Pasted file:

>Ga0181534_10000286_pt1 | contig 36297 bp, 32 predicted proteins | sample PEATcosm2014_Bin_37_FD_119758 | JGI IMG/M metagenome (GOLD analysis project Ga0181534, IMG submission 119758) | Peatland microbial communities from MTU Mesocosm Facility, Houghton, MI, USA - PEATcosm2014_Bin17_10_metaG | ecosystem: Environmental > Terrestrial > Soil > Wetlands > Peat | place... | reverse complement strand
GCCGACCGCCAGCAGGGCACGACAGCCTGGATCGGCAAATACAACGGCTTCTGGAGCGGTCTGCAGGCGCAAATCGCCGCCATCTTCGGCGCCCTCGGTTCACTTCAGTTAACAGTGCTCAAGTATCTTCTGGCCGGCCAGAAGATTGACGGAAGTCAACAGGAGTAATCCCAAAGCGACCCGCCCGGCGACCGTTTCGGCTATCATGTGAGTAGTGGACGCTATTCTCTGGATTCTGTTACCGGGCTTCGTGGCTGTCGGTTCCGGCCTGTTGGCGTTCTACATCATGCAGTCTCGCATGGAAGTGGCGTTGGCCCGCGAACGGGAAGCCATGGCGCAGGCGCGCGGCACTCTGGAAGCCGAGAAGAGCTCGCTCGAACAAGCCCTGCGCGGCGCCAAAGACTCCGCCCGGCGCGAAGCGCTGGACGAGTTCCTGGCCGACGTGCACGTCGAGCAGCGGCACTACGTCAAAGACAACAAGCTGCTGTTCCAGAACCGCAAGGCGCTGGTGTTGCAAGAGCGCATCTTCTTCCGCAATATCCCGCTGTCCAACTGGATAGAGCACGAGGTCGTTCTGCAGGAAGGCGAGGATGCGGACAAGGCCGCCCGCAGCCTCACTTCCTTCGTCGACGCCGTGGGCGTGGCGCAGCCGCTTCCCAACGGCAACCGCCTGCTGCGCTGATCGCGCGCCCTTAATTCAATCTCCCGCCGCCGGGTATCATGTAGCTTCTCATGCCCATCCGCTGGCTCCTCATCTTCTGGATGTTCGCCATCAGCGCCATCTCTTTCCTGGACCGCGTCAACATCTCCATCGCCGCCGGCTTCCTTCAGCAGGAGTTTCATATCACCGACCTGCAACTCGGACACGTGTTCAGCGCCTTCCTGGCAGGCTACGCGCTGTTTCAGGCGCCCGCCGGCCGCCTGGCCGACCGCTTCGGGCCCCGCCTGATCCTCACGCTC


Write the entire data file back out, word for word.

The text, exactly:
>Ga0181534_10000286_pt1 | contig 36297 bp, 32 predicted proteins | sample PEATcosm2014_Bin_37_FD_119758 | JGI IMG/M metagenome (GOLD analysis project Ga0181534, IMG submission 119758) | Peatland microbial communities from MTU Mesocosm Facility, Houghton, MI, USA - PEATcosm2014_Bin17_10_metaG | ecosystem: Environmental > Terrestrial > Soil > Wetlands > Peat | place... | reverse complement strand
GCCGACCGCCAGCAGGGCACGACAGCCTGGATCGGCAAATACAACGGCTTCTGGAGCGGTCTGCAGGCGCAAATCGCCGCCATCTTCGGCGCCCTCGGTTCACTTCAGTTAACAGTGCTCAAGTATCTTCTGGCCGGCCAGAAGATTGACGGAAGTCAACAGGAGTAATCCCAAAGCGACCCGCCCGGCGACCGTTTCGGCTATCATGTGAGTAGTGGACGCTATTCTCTGGATTCTGTTACCGGGCTTCGTGGCTGTCGGTTCCGGCCTGTTGGCGTTCTACATCATGCAGTCTCGCATGGAAGTGGCGTTGGCCCGCGAACGGGAAGCCATGGCGCAGGCGCGCGGCACTCTGGAAGCCGAGAAGAGCTCGCTCGAACAAGCCCTGCGCGGCGCCAAAGACTCCGCCCGGCGCGAAGCGCTGGACGAGTTCCTGGCCGACGTGCACGTCGAGCAGCGGCACTACGTCAAAGACAACAAGCTGCTGTTCCAGAACCGCAAGGCGCTGGTGTTGCAAGAGCGCATCTTCTTCCGCAATATCCCGCTGTCCAACTGGATAGAGCACGAGGTCGTTCTGCAGGAAGGCGAGGATGCGGACAAGGCCGCCCGCAGCCTCACTTCCTTCGTCGACGCCGTGGGCGTGGCGCAGCCGCTTCCCAACGGCAACCGCCTGCTGCGCTGATCGCGCGCCCTTAATTCAATCTCCCGCCGCCGGGTATCATGTAGCTTCTCATGCCCATCCGCTGGCTCCTCATCTTCTGGATGTTCGCCATCAGCGCCATCTCTTTCCTGGACCGCGTCAACATCTCCATCGCCGCCGGCTTCCTTCAGCAGGAGTTTCATATCACCGACCTGCAACTCGGACACGTGTTCAGCGCCTTCCTGGCAGGCTACGCGCTGTTTCAGGCGCCCGCCGGCCGCCTGGCCGACCGCTTCGGGCCCCGCCTGATCCTCACGCTC